The Issue Baby Trend, Inc. (Baby Trend) and NHTSA announced a recall Baby Trend Hybrid 3-in-1 Combination Booster Seats (in the color Desert Blue) for potential fraying of the LATCH webbing, as it did not comply with the minimum initial breaking strength in FMVSS213. Affected Baby Trend Hybrid models: Baby Trend Hybrid 3-in-1 Combination Booster Seat
The Issue Dorel Juvenile Group (Maxi-Cosi) issued a recall of Maxi-Cosi Coral XP infant seats for the inner carrier failing to meet FMVSS213 standards for labeling and design. NHTSA found several noncompliances related to the design and labeling of the Coral XP’s inner carrier including Installation, Labeling, Printed Instructions, and Dynamic Procedure. Coral XP’s child
The Issue Dorel Juvenile Group (manufacturer of Safety 1st and Maxi Cosi seats) has issued a recall with NHTSA on certain rear-facing only car seats due to lower anchor (LATCH) failure. Immediately discontinue the use of lower anchors when installing the seats listed below with the base. Owners may continue to use their car seat
As part of our expansion around the world, we’ve added an EU Recommended Seats tab to our website and sent our EU-based team to Cologne, Germany to attend the Kind + Jugend trade fair in September 2018! This giant temporary city of baby gear is not unlike the ABC Kids Expo and JPMA Shows that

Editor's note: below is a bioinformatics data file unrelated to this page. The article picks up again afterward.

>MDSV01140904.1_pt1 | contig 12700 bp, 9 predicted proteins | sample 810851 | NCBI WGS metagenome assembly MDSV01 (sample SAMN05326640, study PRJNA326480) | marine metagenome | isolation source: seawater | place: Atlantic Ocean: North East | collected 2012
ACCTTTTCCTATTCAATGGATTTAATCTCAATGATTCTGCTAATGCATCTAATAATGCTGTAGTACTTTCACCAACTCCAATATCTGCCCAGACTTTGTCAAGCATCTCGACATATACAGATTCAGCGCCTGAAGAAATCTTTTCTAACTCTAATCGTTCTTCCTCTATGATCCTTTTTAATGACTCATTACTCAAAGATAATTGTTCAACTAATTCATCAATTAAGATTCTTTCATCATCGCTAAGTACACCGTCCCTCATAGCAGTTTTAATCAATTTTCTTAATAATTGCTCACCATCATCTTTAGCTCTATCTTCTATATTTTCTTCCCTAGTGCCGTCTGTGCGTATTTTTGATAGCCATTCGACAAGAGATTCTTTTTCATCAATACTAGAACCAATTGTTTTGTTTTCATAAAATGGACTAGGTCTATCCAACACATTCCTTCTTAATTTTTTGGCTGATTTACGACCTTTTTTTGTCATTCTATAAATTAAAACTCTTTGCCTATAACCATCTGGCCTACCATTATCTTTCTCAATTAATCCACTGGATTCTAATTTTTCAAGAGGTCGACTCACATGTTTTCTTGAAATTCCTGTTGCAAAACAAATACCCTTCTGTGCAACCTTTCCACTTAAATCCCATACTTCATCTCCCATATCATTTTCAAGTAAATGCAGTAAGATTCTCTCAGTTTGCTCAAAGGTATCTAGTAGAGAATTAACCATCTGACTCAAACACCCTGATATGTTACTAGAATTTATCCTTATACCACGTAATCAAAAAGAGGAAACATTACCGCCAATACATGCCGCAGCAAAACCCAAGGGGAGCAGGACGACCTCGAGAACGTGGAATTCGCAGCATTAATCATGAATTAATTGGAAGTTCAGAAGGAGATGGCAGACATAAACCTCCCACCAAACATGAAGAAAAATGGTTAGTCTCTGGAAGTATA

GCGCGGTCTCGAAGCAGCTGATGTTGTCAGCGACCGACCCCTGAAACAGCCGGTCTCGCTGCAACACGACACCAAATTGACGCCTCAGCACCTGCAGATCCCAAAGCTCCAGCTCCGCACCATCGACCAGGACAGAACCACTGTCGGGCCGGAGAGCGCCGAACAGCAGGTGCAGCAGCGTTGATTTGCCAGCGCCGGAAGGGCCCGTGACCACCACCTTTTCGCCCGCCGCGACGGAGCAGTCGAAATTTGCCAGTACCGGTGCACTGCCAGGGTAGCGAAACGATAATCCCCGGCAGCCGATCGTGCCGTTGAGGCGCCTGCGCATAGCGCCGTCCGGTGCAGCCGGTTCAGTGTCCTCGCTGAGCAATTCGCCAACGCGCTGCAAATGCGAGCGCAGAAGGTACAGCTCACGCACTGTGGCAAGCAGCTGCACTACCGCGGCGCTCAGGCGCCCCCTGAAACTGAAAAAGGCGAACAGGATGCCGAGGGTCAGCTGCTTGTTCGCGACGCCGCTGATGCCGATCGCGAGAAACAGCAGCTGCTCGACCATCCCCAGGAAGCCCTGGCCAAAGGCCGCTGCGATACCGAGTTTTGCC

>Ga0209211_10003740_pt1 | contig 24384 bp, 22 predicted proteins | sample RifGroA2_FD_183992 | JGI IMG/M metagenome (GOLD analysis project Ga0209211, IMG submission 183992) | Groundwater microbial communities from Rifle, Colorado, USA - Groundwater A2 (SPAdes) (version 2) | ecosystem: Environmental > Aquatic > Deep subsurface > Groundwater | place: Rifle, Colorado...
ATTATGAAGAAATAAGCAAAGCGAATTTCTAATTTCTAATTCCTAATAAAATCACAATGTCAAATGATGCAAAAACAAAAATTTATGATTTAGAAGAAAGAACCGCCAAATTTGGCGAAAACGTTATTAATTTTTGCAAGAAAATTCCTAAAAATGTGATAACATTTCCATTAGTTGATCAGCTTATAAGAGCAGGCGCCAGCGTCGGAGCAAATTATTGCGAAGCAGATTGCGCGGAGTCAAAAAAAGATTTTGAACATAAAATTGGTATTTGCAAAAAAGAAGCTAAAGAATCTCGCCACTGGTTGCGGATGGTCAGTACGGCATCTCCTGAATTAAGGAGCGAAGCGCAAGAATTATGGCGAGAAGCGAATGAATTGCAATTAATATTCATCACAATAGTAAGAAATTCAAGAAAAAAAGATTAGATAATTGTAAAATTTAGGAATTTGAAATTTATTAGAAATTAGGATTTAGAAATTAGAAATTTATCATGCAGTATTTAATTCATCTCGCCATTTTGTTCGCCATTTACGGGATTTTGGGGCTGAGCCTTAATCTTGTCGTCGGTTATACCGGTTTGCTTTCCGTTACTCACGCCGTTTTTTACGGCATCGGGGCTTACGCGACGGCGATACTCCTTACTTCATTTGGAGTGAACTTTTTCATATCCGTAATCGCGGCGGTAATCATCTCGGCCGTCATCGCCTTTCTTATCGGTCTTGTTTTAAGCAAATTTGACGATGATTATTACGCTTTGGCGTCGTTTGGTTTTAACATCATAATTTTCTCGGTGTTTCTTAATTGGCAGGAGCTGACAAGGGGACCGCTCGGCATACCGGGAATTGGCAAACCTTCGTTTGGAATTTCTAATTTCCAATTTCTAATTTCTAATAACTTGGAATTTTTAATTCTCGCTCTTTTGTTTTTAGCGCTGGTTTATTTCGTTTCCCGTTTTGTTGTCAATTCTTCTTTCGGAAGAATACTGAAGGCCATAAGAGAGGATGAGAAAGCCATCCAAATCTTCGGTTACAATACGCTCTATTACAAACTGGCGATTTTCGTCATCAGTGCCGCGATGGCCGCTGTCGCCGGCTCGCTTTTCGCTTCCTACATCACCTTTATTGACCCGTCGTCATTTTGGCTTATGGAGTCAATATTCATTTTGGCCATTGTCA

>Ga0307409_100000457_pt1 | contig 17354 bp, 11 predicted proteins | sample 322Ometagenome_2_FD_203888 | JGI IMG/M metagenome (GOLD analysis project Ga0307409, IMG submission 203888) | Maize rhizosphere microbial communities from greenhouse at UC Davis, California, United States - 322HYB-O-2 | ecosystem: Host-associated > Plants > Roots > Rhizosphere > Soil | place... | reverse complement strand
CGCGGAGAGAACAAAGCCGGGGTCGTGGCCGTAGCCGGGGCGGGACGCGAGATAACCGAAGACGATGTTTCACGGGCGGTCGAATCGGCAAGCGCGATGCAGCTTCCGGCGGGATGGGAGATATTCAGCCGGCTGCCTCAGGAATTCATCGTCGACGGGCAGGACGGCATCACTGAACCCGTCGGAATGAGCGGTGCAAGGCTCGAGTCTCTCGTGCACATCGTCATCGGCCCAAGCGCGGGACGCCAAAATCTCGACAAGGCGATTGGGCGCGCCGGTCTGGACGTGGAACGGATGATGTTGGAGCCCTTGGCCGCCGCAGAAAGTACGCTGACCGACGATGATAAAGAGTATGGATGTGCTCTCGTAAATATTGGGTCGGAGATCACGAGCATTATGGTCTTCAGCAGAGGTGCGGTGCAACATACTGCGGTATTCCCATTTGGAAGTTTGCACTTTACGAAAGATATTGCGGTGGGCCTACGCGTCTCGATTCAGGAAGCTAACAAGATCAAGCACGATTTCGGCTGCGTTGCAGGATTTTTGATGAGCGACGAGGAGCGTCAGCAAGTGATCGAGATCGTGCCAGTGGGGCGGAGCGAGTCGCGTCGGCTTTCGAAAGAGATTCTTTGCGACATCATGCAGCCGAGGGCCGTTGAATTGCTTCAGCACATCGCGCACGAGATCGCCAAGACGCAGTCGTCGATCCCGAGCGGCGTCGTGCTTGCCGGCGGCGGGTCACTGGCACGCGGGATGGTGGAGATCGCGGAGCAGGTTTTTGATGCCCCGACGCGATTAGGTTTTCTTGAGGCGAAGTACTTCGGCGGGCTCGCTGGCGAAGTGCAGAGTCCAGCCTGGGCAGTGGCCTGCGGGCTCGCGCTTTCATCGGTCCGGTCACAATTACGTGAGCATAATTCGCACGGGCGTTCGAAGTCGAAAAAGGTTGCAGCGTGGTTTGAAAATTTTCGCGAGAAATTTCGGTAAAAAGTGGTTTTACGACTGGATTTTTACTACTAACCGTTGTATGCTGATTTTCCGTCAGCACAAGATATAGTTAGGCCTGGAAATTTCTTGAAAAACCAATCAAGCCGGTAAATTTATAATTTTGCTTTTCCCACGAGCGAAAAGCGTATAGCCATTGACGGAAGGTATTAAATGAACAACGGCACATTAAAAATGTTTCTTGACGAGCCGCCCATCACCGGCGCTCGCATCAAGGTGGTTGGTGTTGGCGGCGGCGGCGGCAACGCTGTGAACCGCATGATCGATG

What do you get when you combine a spring snowstorm, Washington DC and an intimate gathering of baby gear manufacturers eager to show off some new items? That’s right, the JPMA Baby Show of 2018! This author was supposed to attend but got snowed out (is that a term?) and stuck in Southern California for
Each year since 2009, the Insurance Institute for Highway Safety has released their IIHS booster ratings. In the past, these ratings were based primarily on the fit of the 6 year old crash test dummy. This year’s results were based on a new dummy.
At CSFTL, our mission is to help caregivers keep their Littles safe on every ride. To further that goal, we’re pleased to announce that we’re now able to offer a limited number of car seats and booster seats through the CSFTL Car Seat Grant Program.
I had the privilege of meeting with Research Meteorologist in the San Jose State University Department of Meteorology and Climate Science Jan Null, founder of http://noheatstroke.org/. Jan’s work with vehicular heat stroke began in 2001 when a local news station called him for a comment on the tragic death of a 5 month old boy who was left in the car.
Last year Consumer Reports changed their crash testing criteria used to evaluate rear facing only seats. This year, they have expanded that testing to convertible seats. From the Consumer Reports website, “Changes from the way that convertible seats were rated previously include using a test bench that better simulates the vehicle seat design from a contemporary vehicle, with more representative cushion stiffness and seat geometry and incorporation of a “blocker” to simulate a front seatback. The new test also runs at a higher 35mph speed, with other representative dynamic characteristics that better simulate the behavior of contemporary vehicles during a crash.”
Since 2009, the IIHS (Insurance Institute for Highway Safety), has been annually releasing their booster ratings, based primarily on fit of the 6 year old dummy, and, as we all know, fit is the best indication of performance. No matter how much bling your booster has, if it doesn’t place the seatbelt properly on your child, it can’t do its job.